The Mass Casualty Exercise: Behind the Scenes of a (simulated) Disaster
Once a year at Centennial College's Morningside Campus, a special event occurs that gives students from the School of Community and Health Studies a chance to test their skills in a realistic setting: an emergency exercise, which is a simulated disaster and, in this case includes a Mass Casualty Incident (MCI). The details change from year to year, but the idea is the same: A simulation of a major, disastrous event takes place, and students from Centennial College's Nursing, Pharmacy Technician, Paramedic, Firefighter, Police, Social Services, Developmental Services and Personal Support Worker programs have to use the skills they've practiced as they would in a real emergency.
The event was made possible by the support of the School of Community and Health Studies staff and faculty, the dedication of the school's lab staff, long hours of effort put in by many hands over the two weeks leading up to the event, and all the student volunteers who worked to make it the best professional experience possible.
This year, the theme was to be a subway crash. Teams of students played "victims," and donned moulage (simulated injuries) in the schools' Esthetics labs, spending an hour to get realistic burns, cuts, and even broken bones.
"There's so many more of us than last year," one student said. "There were maybe 20 at the most." In fact, more than 100 patients were sent to the hospital throughout the day, making it the largest simulation of its type in North America.
At 10:00 in the morning, an air horn sounded. It was time to start the disaster.
Centennial's Morningside Campus was transformed into a part of a community complete with hospital, police, fire and EMS stations, pharmacy and a recreation centre. The day began with each student working a normal day at their job, be it the hospital, fire station or pharmacy. But then, a 911 call came in: There had been a subway crash.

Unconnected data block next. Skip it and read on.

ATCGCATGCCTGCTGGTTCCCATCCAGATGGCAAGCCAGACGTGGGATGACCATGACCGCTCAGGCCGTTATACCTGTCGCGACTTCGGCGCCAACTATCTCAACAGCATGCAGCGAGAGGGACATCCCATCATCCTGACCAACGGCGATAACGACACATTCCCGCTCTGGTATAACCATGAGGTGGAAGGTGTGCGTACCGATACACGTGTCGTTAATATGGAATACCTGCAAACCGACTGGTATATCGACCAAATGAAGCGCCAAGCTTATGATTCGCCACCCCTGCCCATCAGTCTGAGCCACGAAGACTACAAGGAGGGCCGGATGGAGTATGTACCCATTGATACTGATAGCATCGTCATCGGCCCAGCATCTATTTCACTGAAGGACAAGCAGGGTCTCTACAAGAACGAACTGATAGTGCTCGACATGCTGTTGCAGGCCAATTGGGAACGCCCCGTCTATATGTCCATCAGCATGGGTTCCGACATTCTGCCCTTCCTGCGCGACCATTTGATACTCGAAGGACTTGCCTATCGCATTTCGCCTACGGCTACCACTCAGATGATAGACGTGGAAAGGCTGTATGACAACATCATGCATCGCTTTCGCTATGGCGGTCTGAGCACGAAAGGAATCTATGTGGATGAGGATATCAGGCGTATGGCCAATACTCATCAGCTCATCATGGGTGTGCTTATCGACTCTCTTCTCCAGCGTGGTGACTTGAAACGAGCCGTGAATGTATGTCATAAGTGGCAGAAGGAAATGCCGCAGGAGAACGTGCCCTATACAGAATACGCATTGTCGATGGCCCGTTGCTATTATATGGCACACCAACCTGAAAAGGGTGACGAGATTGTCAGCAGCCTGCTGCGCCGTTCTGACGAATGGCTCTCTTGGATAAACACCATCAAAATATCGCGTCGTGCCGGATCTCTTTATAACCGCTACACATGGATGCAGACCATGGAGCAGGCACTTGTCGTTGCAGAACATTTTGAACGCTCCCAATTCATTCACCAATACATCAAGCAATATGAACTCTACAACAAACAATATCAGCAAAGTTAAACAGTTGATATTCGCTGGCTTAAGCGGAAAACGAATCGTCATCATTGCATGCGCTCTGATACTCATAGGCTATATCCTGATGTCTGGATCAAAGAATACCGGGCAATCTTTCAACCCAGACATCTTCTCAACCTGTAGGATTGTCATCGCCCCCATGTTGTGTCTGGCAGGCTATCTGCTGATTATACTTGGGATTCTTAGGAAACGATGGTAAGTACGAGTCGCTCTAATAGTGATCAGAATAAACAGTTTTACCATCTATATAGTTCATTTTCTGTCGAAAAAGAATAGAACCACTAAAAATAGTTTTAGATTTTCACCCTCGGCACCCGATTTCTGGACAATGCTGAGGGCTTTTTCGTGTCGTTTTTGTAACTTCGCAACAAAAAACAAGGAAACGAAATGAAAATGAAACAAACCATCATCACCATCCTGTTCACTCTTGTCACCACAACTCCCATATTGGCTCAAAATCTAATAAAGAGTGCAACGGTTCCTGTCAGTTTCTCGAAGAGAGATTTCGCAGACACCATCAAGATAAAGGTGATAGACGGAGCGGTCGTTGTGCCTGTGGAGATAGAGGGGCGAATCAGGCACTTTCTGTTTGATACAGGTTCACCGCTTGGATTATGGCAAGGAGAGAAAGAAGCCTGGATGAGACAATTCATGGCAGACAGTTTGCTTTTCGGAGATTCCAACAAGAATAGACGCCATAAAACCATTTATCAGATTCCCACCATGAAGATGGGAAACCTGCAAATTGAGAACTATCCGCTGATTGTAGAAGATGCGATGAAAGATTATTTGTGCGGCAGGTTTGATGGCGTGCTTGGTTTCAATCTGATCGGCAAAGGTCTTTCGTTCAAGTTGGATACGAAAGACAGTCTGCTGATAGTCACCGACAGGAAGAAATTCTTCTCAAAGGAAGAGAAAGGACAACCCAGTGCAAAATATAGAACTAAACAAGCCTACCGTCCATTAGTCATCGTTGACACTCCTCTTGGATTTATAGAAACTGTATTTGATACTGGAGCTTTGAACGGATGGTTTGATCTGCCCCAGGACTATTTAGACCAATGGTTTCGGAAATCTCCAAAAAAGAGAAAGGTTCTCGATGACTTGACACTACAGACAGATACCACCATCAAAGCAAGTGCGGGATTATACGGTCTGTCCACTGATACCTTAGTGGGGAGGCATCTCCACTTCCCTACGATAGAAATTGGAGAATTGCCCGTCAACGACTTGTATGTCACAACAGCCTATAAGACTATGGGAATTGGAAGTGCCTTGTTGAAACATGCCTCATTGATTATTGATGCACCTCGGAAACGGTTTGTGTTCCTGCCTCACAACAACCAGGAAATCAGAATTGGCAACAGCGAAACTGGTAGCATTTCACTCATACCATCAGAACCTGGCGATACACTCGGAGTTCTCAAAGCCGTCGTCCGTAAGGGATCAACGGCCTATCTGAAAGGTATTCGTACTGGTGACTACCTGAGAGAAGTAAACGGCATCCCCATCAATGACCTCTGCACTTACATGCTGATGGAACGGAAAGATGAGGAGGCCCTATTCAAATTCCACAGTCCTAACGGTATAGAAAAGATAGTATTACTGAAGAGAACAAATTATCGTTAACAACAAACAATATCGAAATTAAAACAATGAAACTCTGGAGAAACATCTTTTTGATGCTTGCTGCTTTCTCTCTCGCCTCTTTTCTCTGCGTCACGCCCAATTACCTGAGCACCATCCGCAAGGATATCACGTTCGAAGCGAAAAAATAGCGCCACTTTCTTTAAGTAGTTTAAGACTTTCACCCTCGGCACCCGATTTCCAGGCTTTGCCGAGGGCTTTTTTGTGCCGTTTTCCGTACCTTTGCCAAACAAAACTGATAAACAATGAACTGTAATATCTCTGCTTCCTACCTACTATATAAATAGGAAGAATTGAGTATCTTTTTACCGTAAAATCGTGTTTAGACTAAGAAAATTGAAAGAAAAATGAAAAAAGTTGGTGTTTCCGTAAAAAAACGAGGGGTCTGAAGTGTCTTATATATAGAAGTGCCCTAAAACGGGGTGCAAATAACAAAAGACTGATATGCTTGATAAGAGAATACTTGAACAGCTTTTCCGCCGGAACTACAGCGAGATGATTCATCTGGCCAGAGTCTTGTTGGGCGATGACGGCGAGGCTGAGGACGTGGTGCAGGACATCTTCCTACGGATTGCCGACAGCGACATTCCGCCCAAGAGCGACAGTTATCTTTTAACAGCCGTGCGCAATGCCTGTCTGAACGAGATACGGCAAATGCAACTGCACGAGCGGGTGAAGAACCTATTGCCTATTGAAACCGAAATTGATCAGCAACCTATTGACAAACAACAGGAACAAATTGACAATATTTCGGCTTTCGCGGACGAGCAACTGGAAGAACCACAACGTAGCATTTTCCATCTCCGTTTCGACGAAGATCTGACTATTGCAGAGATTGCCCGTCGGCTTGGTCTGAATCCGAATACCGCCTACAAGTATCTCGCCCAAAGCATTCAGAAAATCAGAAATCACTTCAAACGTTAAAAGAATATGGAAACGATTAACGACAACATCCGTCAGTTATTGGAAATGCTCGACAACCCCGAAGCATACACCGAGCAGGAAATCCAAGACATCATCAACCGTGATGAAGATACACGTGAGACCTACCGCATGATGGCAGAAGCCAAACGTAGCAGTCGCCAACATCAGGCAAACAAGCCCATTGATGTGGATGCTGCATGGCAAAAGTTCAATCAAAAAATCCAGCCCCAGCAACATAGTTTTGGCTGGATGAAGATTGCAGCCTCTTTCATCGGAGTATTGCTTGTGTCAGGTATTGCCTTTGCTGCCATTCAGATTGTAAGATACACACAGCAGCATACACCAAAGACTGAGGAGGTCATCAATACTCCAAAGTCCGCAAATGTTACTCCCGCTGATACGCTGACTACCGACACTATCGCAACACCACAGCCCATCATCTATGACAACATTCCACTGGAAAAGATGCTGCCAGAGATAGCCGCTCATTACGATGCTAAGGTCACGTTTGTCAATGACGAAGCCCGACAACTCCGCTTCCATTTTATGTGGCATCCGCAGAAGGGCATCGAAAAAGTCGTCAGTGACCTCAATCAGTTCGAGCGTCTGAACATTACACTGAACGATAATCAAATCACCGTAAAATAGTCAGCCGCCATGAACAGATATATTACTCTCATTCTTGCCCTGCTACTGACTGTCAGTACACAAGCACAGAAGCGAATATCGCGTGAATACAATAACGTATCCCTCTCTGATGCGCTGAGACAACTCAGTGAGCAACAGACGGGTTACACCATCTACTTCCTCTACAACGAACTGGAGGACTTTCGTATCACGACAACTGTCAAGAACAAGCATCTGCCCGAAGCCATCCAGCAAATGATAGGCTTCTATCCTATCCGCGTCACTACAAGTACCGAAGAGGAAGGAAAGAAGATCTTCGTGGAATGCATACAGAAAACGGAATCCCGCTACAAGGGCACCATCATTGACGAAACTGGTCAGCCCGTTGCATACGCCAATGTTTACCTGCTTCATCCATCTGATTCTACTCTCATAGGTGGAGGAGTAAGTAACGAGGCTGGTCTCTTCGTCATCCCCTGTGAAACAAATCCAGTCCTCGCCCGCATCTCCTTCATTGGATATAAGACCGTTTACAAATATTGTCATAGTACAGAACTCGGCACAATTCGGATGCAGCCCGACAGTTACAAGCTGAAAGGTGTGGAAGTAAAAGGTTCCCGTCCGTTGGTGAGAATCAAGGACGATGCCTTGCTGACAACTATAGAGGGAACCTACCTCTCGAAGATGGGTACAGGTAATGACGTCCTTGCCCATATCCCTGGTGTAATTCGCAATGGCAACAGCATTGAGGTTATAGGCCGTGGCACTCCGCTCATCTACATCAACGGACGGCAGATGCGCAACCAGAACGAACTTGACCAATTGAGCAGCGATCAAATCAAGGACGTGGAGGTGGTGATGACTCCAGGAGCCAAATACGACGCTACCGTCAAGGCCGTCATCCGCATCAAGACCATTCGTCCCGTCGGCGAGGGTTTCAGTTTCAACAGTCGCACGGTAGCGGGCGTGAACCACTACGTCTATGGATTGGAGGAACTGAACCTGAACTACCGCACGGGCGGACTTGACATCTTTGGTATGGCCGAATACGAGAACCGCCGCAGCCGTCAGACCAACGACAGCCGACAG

A room on Morningside Campus's first floor had been converted into the crash scene, a mangled subway car being created with walled panels. The victims screamed, hollered and yelled with distressing realism.
The entire event was managed and overseen through a simulated 911 dispatch centre and municipal emergency operations centre. Police, fire and paramedic teams rolled in, communicating with radios, using the proper terminology to identify 62 victims in total, as the emergency teams arrived to move victims, assess injuries, offer comfort, treat what they could on-site, and bring them up to triage. As part of the scenario, the Fire teams even did a rope-rescue, transferring patients on stretchers upstairs to the Nursing labs.
At the nursing lab, patients suffered from every imaginable injury, internal and external, and the medical students had to treat them. Students from the Social Services, Developmental Services and Personal Support Worker programs worked with the victims and their families as well, trying to help them process the trauma.
Things get worse
Adding another wrinkle into the proceedings, the pharmacy was "robbed," and medication stolen, forcing the Pharmacy students to deal with that situation while they provided patients with medication. But that paled in comparison to the final challenge.
In two classrooms several floors up, there was a simulated mass shooting, bringing in a new wave of injured victims, and even a downed police officer. Police, Paramedics, Fire and Nursing students now had to deal with a second set of victims, to test how well they dealt with multiple crises. In a final bit of experiential learning, the overflow of patients meant that some had to be transferred to a field hospital, set up in the campus parking lot by EMAT. Administrators from several regional hospitals were on hand to witness the entire simulation and make notes for their own emergency plans.
The Mass Casualty Exercise was a challenging, complicated event, that made use of all of Morningside Campus's laboratories, and pushed students to their limits in real-life scenarios identical to their eventual careers. It's messy, loud, and challenging, and one of the best ways for students to use what they've learned in a real-world setting.
By Anthony Geremia